Disenfranchisement Can Lead To Disengagement

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A woman holds a sign reading “Protest then Vote” during a police escorted funeral procession organized by the COOL Church to symbolize a day of mourning for those lives lost due to systemic racism, Wednesday, June 3, 2020, in Hallandale Beach, Fla. (AP Photo/Lynne Sladky)

BINGHAMTON, NY (WSKG) — When a person is incarcerated, they lose their right to vote. That law has disenfranchised Black people who are disproportionately represented in prison populations.

The advocacy organization Alliance of Families for Justice (AFJ) works to engage the families of incarcerated people.

“What we found is that most people who have loved ones incarcerated have lost the desire to vote,” said Phoebe Brown, who works on the ground for the organization. “They’ve given up.”

However, Brown argued if you’re not involved you can’t make a change.

Since African Americans gained the right to vote, there have been efforts to suppress or deny the Black vote. Brown said people who have been historically disenfranchised become disengaged. She said that means the people most effected by certain policies are not part of the decision making process.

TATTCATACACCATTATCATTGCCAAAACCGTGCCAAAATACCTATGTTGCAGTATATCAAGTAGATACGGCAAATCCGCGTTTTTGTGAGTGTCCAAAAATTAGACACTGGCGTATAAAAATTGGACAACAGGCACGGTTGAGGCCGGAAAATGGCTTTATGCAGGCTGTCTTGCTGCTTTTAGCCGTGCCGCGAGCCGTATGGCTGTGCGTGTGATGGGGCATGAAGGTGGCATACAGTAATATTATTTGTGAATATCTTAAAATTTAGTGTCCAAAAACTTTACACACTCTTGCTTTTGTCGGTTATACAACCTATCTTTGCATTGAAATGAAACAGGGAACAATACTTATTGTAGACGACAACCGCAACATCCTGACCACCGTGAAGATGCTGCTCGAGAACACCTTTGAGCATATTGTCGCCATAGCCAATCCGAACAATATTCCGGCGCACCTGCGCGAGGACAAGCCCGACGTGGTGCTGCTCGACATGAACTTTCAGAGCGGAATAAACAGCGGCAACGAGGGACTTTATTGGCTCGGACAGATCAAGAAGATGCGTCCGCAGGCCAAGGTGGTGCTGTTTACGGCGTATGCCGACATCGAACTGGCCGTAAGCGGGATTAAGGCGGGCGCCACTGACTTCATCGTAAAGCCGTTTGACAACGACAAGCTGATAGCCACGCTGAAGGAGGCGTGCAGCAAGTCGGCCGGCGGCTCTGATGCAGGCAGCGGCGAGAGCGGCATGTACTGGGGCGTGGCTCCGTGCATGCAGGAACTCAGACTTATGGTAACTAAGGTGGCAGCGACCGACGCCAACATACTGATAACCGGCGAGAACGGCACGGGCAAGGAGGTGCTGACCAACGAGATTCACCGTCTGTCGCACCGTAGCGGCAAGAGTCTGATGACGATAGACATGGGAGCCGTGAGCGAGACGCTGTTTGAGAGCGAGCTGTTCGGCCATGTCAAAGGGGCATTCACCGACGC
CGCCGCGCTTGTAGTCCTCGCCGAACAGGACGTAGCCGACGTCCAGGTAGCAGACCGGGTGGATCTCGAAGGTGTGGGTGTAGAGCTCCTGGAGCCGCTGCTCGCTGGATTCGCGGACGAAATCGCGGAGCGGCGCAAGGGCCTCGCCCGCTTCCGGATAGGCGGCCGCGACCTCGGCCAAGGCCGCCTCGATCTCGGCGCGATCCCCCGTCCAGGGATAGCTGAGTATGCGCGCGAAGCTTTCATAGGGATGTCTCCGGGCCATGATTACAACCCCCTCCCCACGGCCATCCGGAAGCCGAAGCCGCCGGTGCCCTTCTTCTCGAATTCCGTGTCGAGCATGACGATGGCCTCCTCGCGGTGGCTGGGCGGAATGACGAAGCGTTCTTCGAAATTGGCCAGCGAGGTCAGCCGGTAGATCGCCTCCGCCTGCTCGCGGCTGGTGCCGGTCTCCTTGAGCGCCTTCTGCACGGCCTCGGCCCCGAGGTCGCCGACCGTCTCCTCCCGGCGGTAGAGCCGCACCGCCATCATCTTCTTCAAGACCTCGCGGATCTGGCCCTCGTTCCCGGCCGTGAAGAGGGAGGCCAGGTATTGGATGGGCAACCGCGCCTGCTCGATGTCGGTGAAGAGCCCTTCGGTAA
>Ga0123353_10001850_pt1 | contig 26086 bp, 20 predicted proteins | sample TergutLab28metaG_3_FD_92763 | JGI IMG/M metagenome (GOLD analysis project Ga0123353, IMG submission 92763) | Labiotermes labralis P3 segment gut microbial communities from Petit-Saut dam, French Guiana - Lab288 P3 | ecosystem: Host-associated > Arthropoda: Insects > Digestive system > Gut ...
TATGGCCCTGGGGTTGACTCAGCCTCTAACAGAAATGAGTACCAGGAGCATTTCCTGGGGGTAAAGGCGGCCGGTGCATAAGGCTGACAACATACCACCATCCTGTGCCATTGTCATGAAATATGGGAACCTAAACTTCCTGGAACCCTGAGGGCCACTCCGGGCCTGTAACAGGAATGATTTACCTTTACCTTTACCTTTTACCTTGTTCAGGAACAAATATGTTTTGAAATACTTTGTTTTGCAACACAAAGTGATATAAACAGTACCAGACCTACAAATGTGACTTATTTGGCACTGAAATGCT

Brown sees candidates’ campaign promises go unfulfilled because the gridlock in government. She advocates for communities of color to engage in the election process, then continue to demand their officials fulfill their promises. She said if you’re not involved then you can’t make a change.

“Study your candidates,” said Brown. “Question them. Talk to them. Pressure them.”

AFJ is pressuring lawmakers to reinstate people’s right to vote while they are still incarcerated. New York Governor Andrew Cuomo signed an executive order in 2018 allowing people who had been released the ability to re-register to vote.

Juneteenth, also known as Emancipation Day, is on Friday. WSKG is exploring what freedom looks like today. We’ll have more stories this week on WSKG and at WSKG.org.